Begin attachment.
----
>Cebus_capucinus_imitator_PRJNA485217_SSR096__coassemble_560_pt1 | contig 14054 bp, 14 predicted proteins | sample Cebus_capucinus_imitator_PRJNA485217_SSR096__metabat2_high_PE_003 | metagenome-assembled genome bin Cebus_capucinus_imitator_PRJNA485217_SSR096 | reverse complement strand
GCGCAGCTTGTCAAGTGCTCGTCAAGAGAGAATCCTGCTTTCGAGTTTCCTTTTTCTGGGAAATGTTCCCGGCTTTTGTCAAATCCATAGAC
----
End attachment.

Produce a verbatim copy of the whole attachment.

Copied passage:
>Cebus_capucinus_imitator_PRJNA485217_SSR096__coassemble_560_pt1 | contig 14054 bp, 14 predicted proteins | sample Cebus_capucinus_imitator_PRJNA485217_SSR096__metabat2_high_PE_003 | metagenome-assembled genome bin Cebus_capucinus_imitator_PRJNA485217_SSR096 | reverse complement strand
GCGCAGCTTGTCAAGTGCTCGTCAAGAGAGAATCCTGCTTTCGAGTTTCCTTTTTCTGGGAAATGTTCCCGGCTTTTGTCAAATCCATAGAC